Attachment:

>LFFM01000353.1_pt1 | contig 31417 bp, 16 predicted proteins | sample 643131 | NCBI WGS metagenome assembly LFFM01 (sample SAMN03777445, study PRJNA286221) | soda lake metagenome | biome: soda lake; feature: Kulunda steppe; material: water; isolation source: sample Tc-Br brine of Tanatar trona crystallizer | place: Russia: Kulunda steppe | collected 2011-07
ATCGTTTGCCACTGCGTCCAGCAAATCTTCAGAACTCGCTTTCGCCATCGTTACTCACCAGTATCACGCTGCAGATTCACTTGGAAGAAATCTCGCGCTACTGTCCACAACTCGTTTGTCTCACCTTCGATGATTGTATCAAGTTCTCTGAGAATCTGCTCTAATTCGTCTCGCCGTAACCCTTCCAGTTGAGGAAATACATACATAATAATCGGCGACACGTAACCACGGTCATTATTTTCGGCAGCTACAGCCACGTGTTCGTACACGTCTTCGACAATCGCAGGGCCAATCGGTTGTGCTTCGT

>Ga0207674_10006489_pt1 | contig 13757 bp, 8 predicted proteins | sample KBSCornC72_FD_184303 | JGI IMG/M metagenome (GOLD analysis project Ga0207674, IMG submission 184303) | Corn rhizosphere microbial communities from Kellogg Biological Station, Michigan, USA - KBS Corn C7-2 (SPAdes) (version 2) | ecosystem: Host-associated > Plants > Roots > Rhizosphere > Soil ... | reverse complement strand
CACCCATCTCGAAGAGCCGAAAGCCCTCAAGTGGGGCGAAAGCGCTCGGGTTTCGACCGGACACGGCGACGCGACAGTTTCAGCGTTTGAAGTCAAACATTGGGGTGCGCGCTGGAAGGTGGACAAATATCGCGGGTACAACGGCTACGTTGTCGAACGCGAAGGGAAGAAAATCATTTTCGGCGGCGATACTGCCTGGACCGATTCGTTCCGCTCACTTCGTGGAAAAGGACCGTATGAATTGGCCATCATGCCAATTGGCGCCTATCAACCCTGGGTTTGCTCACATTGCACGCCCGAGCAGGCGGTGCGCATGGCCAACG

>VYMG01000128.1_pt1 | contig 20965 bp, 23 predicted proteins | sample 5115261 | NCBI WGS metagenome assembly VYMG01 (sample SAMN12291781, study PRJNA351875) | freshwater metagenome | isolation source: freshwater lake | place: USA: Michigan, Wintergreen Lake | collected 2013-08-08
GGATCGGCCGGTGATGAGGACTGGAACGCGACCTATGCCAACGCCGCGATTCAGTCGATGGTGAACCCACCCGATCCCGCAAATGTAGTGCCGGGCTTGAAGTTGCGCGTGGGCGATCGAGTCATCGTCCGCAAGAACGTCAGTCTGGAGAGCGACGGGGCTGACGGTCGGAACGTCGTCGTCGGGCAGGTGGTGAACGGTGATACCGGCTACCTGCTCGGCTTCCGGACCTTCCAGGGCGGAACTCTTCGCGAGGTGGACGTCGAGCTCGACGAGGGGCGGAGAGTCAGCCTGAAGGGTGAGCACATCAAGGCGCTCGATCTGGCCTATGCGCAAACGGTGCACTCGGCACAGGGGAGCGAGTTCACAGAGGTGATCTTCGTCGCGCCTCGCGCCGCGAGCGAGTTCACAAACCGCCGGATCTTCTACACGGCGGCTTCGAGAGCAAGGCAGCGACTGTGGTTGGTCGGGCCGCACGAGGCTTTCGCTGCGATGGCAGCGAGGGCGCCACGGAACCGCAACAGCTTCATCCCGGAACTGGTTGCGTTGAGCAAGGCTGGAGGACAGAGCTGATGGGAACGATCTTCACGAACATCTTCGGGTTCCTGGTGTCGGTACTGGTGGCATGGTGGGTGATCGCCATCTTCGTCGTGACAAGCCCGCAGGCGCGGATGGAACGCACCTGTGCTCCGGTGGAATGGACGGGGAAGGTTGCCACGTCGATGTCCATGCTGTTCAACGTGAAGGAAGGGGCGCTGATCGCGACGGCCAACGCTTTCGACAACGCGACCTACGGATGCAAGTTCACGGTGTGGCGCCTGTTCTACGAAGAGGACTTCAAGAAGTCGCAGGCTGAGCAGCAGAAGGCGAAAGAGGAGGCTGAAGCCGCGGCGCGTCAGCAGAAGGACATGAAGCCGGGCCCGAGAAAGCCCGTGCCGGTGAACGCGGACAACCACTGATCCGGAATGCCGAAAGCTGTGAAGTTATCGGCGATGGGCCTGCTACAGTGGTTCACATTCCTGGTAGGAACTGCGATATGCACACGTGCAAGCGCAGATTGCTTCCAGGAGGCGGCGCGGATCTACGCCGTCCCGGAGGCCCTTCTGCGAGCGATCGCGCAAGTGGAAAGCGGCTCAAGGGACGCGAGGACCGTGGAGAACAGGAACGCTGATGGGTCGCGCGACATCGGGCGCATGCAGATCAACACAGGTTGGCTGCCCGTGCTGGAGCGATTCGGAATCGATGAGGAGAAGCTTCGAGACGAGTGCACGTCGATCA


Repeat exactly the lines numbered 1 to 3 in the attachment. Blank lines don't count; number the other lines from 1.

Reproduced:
>LFFM01000353.1_pt1 | contig 31417 bp, 16 predicted proteins | sample 643131 | NCBI WGS metagenome assembly LFFM01 (sample SAMN03777445, study PRJNA286221) | soda lake metagenome | biome: soda lake; feature: Kulunda steppe; material: water; isolation source: sample Tc-Br brine of Tanatar trona crystallizer | place: Russia: Kulunda steppe | collected 2011-07
ATCGTTTGCCACTGCGTCCAGCAAATCTTCAGAACTCGCTTTCGCCATCGTTACTCACCAGTATCACGCTGCAGATTCACTTGGAAGAAATCTCGCGCTACTGTCCACAACTCGTTTGTCTCACCTTCGATGATTGTATCAAGTTCTCTGAGAATCTGCTCTAATTCGTCTCGCCGTAACCCTTCCAGTTGAGGAAATACATACATAATAATCGGCGACACGTAACCACGGTCATTATTTTCGGCAGCTACAGCCACGTGTTCGTACACGTCTTCGACAATCGCAGGGCCAATCGGTTGTGCTTCGT

>Ga0207674_10006489_pt1 | contig 13757 bp, 8 predicted proteins | sample KBSCornC72_FD_184303 | JGI IMG/M metagenome (GOLD analysis project Ga0207674, IMG submission 184303) | Corn rhizosphere microbial communities from Kellogg Biological Station, Michigan, USA - KBS Corn C7-2 (SPAdes) (version 2) | ecosystem: Host-associated > Plants > Roots > Rhizosphere > Soil ... | reverse complement strand